There is a balm in Gilead
To make the wounded whole;
There is a balm in Gilead
To heal the sin-sick soul.

—Traditional African-American spiritual


Please share the Good Word with your friends!

##

Pray with the Pope

The Holy Father’s Monthly Prayer Intentions
Brought to you by Apostleship of Prayer the first Friday of each month.

##[[

Welcome to Pray.JesuitRetreat!

We hope that the Scripture, reflections, and prayers will help you encounter Christ and be transformed as you live your retreat experience in your everyday life.



    Connect
with us
   

JesuitRetreat.org

Submit a Prayer Request

ARCHIVES

SunMonTueWedThuFriSat
   1234
19202122232425
262728293031 
       
     12
       
    123
25262728   
       
   1234
262728    
       
       
       
      1
       

DAILY INSPIRATION

January 18, 2020

Scripture

Mk 2: 13-17

Jesus went out again beside the sea; the whole crowd gathered around him, and he taught them. As he was walking along, he saw Levi son of Alphaeus sitting at the tax booth, and he said to him, “Follow me.” And he got up and followed him. And as he sat at dinner in Levi’s house, many tax collectors and sinners were also sitting with Jesus and his disciples—for there were many who followed him.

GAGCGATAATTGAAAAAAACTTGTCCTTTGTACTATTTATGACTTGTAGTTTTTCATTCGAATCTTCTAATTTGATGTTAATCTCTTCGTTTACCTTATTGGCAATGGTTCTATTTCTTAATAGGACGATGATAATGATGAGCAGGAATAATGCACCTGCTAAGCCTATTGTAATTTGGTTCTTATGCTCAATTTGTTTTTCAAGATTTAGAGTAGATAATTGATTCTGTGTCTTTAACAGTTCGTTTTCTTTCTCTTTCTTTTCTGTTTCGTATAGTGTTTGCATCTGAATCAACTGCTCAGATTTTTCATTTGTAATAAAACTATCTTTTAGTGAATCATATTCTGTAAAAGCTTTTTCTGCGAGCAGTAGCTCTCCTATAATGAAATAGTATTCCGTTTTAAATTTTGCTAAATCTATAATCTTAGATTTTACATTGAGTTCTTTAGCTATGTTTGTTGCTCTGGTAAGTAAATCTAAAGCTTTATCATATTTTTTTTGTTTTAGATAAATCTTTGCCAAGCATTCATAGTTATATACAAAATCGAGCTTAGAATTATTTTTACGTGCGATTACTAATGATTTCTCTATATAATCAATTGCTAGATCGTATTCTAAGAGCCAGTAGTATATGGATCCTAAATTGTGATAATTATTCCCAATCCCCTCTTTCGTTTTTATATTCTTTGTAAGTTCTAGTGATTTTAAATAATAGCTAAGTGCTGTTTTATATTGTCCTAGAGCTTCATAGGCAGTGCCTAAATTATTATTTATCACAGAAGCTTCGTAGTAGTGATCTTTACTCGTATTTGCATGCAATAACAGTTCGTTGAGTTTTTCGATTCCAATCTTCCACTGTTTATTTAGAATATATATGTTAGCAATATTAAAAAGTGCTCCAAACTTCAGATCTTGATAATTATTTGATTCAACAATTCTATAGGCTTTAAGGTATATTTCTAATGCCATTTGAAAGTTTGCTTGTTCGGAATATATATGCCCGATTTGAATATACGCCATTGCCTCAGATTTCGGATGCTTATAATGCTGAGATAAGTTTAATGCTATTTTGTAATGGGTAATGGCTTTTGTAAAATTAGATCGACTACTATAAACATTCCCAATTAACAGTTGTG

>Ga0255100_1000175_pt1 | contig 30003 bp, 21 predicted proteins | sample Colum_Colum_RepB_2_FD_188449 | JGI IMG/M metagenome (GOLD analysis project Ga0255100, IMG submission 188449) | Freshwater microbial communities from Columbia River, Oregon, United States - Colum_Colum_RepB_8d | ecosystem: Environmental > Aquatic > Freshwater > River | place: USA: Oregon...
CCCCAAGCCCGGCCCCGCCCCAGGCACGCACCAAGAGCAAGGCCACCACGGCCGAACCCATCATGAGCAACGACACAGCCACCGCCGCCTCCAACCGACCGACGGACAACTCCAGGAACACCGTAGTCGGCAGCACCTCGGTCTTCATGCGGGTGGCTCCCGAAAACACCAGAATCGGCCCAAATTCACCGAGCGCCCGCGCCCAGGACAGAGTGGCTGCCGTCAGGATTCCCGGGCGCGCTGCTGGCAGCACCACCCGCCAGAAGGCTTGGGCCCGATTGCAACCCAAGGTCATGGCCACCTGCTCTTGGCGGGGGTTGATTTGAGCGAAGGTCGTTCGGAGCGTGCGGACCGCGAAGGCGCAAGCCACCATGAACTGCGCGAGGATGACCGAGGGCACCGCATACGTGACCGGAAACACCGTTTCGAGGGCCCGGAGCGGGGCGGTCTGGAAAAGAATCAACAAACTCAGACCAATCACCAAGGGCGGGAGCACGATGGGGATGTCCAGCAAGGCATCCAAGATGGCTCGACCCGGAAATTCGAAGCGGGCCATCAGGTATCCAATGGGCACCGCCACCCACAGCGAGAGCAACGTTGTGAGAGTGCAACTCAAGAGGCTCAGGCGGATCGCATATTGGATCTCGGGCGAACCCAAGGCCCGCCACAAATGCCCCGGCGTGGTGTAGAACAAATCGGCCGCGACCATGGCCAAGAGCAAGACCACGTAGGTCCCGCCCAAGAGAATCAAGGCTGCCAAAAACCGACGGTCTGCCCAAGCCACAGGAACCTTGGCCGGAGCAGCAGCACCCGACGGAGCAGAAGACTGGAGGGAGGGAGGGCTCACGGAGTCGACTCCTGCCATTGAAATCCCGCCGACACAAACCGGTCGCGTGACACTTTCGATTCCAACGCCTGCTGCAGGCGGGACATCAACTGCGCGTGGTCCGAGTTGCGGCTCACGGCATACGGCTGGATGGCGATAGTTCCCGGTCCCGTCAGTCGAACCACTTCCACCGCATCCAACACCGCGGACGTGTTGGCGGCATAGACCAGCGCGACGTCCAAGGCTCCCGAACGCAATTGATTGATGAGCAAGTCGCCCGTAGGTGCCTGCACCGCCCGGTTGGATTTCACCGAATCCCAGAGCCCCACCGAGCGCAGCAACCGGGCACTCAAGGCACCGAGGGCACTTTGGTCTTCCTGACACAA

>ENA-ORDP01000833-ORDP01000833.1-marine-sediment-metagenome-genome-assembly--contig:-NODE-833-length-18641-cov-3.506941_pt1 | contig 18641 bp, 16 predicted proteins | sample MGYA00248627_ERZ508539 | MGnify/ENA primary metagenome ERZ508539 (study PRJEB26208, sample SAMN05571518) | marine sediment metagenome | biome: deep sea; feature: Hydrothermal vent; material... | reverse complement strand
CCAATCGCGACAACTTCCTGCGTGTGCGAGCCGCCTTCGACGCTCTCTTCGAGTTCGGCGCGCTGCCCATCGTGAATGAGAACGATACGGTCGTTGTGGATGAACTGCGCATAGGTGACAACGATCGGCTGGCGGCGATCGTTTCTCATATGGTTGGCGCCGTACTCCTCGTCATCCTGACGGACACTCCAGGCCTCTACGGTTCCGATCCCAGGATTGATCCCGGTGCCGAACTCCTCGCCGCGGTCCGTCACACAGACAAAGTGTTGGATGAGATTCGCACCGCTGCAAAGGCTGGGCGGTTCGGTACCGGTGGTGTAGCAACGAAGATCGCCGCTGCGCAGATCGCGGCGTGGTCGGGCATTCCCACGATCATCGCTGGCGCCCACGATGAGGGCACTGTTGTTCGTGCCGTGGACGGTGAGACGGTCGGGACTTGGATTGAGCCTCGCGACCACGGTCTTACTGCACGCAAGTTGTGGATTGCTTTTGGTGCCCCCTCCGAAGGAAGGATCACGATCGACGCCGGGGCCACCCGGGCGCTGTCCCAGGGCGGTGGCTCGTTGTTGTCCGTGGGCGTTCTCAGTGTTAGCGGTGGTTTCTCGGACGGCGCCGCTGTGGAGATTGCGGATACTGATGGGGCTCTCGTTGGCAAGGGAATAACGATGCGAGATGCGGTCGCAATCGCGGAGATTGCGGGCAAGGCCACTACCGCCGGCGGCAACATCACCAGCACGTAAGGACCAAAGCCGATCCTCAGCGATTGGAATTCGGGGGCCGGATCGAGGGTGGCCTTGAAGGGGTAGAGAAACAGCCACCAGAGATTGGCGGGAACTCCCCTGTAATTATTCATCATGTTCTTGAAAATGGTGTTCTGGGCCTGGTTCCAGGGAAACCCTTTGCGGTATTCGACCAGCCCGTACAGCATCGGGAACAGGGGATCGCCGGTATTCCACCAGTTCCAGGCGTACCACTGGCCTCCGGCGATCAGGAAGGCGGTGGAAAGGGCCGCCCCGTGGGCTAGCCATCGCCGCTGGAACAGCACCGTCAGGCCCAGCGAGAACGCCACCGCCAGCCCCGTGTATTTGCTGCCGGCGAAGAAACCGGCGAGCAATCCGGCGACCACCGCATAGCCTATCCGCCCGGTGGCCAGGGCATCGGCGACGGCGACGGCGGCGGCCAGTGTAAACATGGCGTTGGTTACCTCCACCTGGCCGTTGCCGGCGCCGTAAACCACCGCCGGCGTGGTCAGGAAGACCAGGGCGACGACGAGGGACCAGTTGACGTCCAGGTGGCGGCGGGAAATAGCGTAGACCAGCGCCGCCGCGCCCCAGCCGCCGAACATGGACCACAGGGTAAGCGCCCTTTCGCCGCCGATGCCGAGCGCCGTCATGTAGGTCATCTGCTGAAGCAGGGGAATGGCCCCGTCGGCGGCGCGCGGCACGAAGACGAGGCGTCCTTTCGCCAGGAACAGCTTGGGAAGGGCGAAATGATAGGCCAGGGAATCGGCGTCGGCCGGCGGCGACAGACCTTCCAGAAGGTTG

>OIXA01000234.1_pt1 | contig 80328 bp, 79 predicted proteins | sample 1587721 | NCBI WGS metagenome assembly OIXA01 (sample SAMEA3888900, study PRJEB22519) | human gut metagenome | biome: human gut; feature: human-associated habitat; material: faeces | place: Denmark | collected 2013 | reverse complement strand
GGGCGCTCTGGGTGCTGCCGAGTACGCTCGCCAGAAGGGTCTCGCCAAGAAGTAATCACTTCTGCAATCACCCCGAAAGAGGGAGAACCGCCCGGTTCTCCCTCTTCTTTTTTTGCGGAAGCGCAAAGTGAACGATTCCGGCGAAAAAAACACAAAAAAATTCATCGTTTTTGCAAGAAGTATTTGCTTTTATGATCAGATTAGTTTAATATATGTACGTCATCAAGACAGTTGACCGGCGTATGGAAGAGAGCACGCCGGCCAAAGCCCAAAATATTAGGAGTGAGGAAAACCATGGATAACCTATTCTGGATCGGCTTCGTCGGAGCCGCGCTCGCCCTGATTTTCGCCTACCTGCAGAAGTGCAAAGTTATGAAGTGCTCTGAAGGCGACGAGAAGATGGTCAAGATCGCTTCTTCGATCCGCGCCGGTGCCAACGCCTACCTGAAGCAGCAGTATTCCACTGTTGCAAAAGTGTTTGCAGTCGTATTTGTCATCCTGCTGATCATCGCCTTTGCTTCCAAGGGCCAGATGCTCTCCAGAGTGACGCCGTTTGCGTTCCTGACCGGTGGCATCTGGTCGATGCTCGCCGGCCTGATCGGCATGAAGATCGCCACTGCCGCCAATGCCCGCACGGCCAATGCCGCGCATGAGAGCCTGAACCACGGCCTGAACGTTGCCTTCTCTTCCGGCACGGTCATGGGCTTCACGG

When the scribes of the Pharisees saw that he was eating with sinners and tax collectors, they said to his disciples, “Why does he eat with tax collectors and sinners?” When Jesus heard this, he said to them, “Those who are well have no need of a physician, but those who are sick; I have come to call not the righteous but sinners.”

New Revised Standard Version, copyright 1989, by the National Council of the Churches of Christ in the United States of America. Used by permission. All rights reserved. USCCB approved.

 


Ignatian Reflection

Get proximate to Jesus

When social justice lawyer and activist Bryan Stevenson came to our college, he spoke into a crowded gymnasium of students, faculty and staff. Like Jesus in the Gospel who calls Levi to “follow me,” Bryan called to us to get “proximate” that day. 

Getting “proximate,” according to Bryan, is moving close to the dark places of our society where people are in need of our healing light of truth and hope. Like Levi being called to join the disciples and sit and eat with other sinners, we are each called to bring light to the ones who are far away and in the dark.

Retreat teams of the Jesuit Restorative Justice Initiative visit the Monroe Correctional Complex in Washington State where we gather with the incarcerated men for prayer and a midday meal.  We listen and share from our hearts in small groups together. We “get proximate” to one another as we seek forgiveness, healing, and the release from what imprisons us.

In Ordinary Time, each of us is called to visit the dark places and circumstances that need the light of Jesus, to “begin the work of Christmas,” as Howard Thurman writes,